Secularisation in the US will be swamped by religious fertility and immigration

Secularisation in the US will be swamped by religious fertility and immigration April 5, 2009

There was a lot of noise recently about the ARIS survey, which showed a dramatic increase over the past decade in the numbers of non-religious Americans.

So, what does the future hold? Ever more secularisation? Perhaps, if people continue to switch out of religion.

But the demographic picture is more complicated than that. Religious people have more children than non-religious. Sure some of their children will lose their faith as they reach adulthood, but only a minority.

Then too the USA is a nation of immigrants, and immigration continues at a high rate. Immigrants tend to be more religious than the natives (they tend to come from poorer, more religious countries).

The Association for the Study of Religion, Economics, and Culture is just concluding its 2009 conference in Arlington, Virginia. Among the presentations was one by Prof Eric Kaufmann of Birkbeck College, London.

Using estimates of switching, fertility, and immigration for the religious types, he’s put together a projection for what the religious picture will look like in the USA in 2050. Here’s what he concludes:

  • The main drivers of religious affiliation to 2043 are immigration and secularization. However, fertility matters more in the long term.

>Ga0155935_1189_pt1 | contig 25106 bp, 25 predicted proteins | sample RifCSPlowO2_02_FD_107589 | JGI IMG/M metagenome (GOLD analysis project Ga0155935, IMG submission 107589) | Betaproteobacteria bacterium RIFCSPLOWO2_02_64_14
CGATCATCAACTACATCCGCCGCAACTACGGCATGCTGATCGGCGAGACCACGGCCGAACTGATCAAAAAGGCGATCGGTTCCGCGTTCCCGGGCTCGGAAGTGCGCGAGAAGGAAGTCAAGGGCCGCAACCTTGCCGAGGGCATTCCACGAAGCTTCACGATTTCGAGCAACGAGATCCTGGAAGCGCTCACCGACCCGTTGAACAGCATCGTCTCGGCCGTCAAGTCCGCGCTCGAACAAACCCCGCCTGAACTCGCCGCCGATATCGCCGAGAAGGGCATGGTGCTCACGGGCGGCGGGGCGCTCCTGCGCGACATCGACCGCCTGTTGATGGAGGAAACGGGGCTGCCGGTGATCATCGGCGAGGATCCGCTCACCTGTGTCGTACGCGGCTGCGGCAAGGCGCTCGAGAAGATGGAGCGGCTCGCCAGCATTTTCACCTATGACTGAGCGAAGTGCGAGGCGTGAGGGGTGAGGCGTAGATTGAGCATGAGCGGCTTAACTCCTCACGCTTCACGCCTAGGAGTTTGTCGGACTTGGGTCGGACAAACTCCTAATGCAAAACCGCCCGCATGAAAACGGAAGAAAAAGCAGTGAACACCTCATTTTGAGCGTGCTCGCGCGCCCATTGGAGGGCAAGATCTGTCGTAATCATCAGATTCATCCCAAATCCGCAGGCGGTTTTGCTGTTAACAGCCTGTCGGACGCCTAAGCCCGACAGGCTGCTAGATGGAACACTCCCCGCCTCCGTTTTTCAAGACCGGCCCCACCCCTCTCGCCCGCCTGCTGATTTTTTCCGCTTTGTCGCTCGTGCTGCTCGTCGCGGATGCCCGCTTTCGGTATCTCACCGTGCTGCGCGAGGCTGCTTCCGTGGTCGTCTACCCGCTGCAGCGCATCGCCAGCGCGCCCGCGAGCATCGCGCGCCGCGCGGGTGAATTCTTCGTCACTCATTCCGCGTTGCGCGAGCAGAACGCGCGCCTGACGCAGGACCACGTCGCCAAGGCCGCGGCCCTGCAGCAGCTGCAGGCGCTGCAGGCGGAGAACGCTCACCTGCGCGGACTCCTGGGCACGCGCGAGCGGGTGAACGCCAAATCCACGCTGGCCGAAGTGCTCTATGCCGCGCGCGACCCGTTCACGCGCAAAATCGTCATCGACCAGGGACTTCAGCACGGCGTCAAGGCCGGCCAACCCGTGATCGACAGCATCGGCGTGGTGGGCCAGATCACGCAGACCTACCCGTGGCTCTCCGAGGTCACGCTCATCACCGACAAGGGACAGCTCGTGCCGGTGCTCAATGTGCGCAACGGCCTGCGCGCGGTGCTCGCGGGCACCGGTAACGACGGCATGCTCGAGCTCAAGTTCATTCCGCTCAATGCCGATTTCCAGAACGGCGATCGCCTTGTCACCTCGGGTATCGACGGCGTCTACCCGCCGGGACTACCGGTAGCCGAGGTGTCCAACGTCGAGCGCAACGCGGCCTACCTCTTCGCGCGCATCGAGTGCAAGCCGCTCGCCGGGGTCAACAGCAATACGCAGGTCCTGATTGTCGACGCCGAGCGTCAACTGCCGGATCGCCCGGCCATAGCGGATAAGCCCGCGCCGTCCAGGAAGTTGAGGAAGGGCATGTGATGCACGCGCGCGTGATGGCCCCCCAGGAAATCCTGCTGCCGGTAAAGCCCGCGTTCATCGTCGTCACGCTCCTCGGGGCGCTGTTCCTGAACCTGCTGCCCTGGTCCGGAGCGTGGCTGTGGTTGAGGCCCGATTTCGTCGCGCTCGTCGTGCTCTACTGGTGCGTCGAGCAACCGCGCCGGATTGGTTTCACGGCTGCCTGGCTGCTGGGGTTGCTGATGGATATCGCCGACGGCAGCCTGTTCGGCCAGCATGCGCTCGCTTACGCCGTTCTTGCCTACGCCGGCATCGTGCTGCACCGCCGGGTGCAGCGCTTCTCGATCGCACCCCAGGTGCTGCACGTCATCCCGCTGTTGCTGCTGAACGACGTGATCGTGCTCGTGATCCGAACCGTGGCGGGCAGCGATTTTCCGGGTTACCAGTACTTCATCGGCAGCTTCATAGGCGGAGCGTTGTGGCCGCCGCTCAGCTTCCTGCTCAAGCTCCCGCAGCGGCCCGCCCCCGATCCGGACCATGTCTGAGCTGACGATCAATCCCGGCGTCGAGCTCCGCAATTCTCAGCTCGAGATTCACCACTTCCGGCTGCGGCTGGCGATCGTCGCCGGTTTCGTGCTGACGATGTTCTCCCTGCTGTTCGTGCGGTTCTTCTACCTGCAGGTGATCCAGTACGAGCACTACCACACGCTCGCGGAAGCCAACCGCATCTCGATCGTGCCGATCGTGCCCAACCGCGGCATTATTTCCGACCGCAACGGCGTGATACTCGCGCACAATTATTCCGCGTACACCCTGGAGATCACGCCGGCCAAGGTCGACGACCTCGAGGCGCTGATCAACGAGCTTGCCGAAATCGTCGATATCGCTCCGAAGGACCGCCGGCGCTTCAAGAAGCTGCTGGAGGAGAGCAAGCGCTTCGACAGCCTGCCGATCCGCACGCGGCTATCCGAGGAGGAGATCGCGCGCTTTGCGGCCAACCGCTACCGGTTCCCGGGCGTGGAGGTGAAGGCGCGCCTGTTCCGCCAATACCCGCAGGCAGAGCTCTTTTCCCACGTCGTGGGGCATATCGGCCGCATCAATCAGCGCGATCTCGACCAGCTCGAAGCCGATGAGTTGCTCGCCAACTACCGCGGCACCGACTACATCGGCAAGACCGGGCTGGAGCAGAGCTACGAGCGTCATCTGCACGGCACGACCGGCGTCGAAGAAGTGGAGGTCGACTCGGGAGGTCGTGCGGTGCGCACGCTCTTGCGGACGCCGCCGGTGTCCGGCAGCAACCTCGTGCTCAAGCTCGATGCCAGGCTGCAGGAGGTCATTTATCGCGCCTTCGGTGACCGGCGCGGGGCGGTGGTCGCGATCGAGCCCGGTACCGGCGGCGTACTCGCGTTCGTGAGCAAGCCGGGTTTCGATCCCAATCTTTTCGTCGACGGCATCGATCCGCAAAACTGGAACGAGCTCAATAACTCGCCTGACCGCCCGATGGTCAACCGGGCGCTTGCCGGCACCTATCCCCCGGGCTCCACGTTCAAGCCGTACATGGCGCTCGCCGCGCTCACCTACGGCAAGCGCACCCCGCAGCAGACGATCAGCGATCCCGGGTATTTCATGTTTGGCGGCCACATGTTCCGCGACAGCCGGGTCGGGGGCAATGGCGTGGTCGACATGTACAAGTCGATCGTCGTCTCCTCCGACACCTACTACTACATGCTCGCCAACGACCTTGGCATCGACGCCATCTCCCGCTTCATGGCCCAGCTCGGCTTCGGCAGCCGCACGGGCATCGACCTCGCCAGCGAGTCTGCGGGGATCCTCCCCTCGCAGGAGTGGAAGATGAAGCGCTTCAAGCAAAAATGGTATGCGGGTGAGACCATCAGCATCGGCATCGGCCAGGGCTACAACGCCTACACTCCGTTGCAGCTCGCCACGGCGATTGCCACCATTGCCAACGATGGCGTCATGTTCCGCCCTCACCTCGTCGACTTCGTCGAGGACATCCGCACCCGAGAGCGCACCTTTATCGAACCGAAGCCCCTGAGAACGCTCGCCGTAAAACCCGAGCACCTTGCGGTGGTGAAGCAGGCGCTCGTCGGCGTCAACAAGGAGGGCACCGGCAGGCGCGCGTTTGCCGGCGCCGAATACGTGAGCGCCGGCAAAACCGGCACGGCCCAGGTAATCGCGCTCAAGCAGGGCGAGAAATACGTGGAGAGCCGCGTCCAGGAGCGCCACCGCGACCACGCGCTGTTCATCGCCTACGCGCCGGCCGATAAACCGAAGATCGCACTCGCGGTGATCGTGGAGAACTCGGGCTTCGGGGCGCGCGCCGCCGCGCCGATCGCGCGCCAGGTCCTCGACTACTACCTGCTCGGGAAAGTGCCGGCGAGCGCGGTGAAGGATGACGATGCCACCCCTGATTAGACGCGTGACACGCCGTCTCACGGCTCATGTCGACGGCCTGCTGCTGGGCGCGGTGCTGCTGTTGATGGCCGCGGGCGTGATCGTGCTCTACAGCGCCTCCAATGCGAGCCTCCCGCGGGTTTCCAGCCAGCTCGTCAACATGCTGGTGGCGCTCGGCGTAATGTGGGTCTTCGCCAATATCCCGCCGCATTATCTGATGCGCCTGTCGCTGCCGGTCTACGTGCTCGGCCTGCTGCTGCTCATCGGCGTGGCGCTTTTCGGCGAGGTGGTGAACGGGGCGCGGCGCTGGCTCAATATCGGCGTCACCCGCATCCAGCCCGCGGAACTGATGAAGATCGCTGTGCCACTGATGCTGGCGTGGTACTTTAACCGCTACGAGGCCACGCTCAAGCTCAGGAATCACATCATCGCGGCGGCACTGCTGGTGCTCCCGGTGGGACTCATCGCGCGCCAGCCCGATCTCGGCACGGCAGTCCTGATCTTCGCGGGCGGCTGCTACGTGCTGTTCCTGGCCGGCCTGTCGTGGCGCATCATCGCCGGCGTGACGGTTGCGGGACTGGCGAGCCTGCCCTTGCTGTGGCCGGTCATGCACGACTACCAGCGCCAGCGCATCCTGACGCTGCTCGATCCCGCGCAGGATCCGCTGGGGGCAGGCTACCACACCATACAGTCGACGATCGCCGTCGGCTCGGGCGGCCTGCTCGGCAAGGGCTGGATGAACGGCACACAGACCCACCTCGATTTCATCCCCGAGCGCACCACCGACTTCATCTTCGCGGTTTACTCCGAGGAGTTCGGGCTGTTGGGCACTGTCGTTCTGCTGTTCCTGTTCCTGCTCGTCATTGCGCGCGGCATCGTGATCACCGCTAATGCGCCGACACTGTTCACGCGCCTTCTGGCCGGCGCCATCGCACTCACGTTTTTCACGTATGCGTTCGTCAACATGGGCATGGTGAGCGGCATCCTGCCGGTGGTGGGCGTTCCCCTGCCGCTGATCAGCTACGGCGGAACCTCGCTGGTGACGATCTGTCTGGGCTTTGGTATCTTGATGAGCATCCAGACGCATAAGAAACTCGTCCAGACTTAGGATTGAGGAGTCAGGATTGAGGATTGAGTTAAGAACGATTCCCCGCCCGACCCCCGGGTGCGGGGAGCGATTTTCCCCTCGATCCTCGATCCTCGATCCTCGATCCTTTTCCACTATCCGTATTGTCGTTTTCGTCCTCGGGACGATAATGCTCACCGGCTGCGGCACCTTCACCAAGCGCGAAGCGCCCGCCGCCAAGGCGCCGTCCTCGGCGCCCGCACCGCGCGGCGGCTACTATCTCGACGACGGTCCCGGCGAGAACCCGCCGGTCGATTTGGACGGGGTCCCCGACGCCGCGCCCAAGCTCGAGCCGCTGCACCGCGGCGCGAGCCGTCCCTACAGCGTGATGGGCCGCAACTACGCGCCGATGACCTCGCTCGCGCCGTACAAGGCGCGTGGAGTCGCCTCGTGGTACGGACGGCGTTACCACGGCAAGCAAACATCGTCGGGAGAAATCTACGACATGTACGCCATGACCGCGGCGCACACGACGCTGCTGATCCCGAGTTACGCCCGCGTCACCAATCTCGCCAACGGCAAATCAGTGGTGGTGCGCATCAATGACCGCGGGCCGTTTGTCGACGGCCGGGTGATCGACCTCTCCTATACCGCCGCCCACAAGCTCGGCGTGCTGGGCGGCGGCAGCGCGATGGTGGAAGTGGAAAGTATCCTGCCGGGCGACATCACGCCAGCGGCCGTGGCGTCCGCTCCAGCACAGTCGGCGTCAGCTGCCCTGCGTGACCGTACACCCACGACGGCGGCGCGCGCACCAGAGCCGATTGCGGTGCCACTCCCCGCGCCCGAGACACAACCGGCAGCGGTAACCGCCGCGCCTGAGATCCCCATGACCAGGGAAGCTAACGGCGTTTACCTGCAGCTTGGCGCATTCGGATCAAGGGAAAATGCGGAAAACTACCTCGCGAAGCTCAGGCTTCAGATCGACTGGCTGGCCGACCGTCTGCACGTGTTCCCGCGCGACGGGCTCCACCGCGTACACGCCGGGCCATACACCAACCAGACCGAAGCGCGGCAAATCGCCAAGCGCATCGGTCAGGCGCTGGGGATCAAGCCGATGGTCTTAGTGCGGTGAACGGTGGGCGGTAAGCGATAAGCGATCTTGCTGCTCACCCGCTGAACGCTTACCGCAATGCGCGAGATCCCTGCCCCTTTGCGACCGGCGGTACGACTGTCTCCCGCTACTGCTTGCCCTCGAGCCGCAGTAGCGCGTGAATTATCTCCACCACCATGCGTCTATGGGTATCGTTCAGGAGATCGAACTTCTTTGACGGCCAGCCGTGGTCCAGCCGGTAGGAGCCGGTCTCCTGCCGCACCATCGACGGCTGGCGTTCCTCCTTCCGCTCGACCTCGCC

• Muslims will outnumber Jews by approximately 2020
  • Jews, white Catholics and liberal Protestants will decline
  • Protestants will decline from a majority in 2003 to 40 percent by 2043; Catholics may outnumber Protestants by mid-century
  • The non-religious will increase their share of the white population but not of the total population
  • Secularization will plateau by 2043 and will reverse thereafter.

The ‘culture wars’ that play such an important role in US politics will be affected. Kaufmann predicts that opinion on abortion is likely to become more pro-life, but that attitudes regarding homosexuality will be stable, reflecting more liberal attitudes among younger cohorts but more conservative attitudes among demographically-growing groups.

Of course, there are a number of assumptions that have to be made to make these kinds of predictions. Will the switching out rates change? Will the composition, never mind the scale, of migration change? I reckon so.

Nevertheless, it seems reasonable that the broad picture will not look so different. There is no impending mass secularization of the USA. Fertility rates and immigration will overwhelm conversions.

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